Alice H. D. Chan, Ph.D., Principal Investigator
Dr Chan joined Linguistics and Multilingual Studies in the School of Humanities and Social Sciences in 2010. Dr Chan received her PhD in Linguistics Department from the University of Hong Kong in 2006. She worked at the State Key Laboratory of Brain and Cognitive Sciences, University of Hong Kong as a postdoctoral fellow before she joined the Communication Neural Systems Research Group in Dept of Communication Sciences and Disorders, Northwestern University as a research associate in 2008. Dr Chan has published research articles in PNAS, NeuroImage, Neuropsychologia, Journal of Cognitive Neuroscience among others.
Her research work mainly utilizes neuroimaging (fMRI) and behavioral measures to investigate how cultural experiences such as language and socialization may shape our brains and affect the way we see and hear the world. Her studies demonstrated that auditory perception pattern is different between members from the East Asian and Western cultures, which is in connection with previous findings on visual perception. She is interested in looking at the underlying cognitive and neuroanatomical mechanisms as well as genetic bases of these culturally sensitive perceptual patterns and behaviors. Her current work also focused on studying the neurophysiological representations of the Whorfian hypothesis.
Yvonne Lai, Ph.D., Postdoctoral Fellow
The relationship between cognitive decline in ageing and changes in associated brain areas is attracting research interest. My research interests include understanding age-related cognitive decline and scaffolding mechanisms in ageing. My PhD project at Newcastle University investigated cognitive scaffolding with a battery of neuropsychological tests and fMRI in healthy older adults. My work at NTU will continue with this research line to observe possible scaffolding mechanisms in bilingual/multilingual users in old age.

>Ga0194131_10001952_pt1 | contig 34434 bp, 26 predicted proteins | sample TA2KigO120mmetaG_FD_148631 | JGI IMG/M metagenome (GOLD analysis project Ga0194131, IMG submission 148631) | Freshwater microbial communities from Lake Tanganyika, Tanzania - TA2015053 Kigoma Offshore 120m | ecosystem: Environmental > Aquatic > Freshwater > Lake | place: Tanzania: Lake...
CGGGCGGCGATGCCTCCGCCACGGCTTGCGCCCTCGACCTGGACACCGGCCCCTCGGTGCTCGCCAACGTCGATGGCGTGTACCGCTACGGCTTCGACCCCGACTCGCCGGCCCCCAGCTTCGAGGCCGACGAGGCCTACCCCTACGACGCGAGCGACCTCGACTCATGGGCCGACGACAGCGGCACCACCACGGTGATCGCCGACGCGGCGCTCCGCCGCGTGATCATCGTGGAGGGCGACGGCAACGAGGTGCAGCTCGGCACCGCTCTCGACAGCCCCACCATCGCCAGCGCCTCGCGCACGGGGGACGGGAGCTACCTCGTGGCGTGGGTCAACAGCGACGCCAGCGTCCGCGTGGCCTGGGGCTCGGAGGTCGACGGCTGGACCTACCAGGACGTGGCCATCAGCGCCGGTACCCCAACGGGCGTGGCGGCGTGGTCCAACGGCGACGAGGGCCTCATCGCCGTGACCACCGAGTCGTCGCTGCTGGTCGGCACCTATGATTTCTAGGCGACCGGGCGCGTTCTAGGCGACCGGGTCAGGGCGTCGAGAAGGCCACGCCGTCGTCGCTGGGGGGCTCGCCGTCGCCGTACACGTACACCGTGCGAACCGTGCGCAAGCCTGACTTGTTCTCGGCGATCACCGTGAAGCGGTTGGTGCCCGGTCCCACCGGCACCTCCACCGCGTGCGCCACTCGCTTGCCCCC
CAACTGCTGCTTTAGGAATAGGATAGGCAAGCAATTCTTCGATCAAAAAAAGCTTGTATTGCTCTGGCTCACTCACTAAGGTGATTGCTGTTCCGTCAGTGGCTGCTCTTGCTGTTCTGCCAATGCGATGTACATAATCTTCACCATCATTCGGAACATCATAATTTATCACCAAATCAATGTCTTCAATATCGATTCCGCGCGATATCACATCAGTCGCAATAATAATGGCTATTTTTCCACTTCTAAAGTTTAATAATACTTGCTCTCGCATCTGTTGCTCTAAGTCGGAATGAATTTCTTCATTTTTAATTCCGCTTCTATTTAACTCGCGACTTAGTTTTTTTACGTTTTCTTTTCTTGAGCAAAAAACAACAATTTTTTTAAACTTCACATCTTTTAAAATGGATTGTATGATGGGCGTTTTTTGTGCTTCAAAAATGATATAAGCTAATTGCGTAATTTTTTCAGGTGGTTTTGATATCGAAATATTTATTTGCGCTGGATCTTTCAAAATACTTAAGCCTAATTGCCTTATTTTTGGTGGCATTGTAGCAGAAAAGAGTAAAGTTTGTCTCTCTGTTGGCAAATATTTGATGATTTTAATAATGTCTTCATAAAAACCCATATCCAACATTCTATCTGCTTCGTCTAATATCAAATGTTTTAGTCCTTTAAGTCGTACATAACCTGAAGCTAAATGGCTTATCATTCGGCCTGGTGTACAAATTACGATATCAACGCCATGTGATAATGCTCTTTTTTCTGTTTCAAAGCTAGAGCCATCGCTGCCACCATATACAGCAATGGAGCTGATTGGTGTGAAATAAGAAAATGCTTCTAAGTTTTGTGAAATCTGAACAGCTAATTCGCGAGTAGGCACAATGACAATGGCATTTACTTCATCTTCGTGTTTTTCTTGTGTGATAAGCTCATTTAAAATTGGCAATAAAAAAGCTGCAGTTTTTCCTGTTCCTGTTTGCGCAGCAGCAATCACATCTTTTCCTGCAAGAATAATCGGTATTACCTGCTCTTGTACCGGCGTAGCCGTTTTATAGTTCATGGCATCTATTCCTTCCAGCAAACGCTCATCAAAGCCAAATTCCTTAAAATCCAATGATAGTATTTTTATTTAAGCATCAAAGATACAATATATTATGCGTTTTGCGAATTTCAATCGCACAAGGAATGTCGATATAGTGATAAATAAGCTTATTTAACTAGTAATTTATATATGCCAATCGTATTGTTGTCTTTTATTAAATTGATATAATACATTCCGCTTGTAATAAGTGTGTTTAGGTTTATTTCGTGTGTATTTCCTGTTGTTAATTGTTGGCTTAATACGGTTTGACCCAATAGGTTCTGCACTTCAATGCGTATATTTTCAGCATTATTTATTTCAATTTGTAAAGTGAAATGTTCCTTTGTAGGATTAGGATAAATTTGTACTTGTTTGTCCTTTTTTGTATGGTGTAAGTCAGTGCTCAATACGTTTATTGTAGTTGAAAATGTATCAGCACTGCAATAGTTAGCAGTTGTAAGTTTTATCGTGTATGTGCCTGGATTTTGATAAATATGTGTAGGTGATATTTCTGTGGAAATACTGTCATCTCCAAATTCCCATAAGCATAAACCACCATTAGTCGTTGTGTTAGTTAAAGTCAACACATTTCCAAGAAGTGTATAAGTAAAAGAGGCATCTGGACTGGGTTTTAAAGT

Kastoori D/O Kalaivanan, Ph.D Candidate
Kastoori graduated with a Bachelor of Arts (Hons.) in Linguistics and Multilingual Studies from NTU in 2013, and is a current Ph.D candidate. Her areas of interest lie within the fields of neurolinguistics and psycholinguistics. She is very interested in looking at the relationship between multilingualism and working memory performance and also how speaking more languages may contribute to active aging. Her other areas of interest include understanding more about child language acquisition and language disorders.
Lau Fun, Ph.D Candidate
Lau Fun graduated in 2014 with a Bachelor of Arts (Hons.) in Linguistics and Multilingual Studies with a second major in Psychology, and have submitted her PhD thesis in 2018. Her PhD thesis explored hemispheric lateralization effects across different orthographies with EEG. She is passionate about language research in general and hopes to venture further into the field of reading and related topics.
Toh Hwee Bin Wendy, M.A. Candidate
Wendy has been working on research projects focusing on Chinese language education, language and literacy assessment, and curriculum evaluation, from conceptualisation to publication, for the past twelve years. Her research interests include early childhood bilingualism, early language acquisition/learning and early literacy.
Izabella Chia, Project Officer
Izabella graduated from Durham University, UK in 2017 with a Bachelor of Arts (Hons.) in Sociology. She is currently involved in a project investigating tone learning in babies under 18 months old.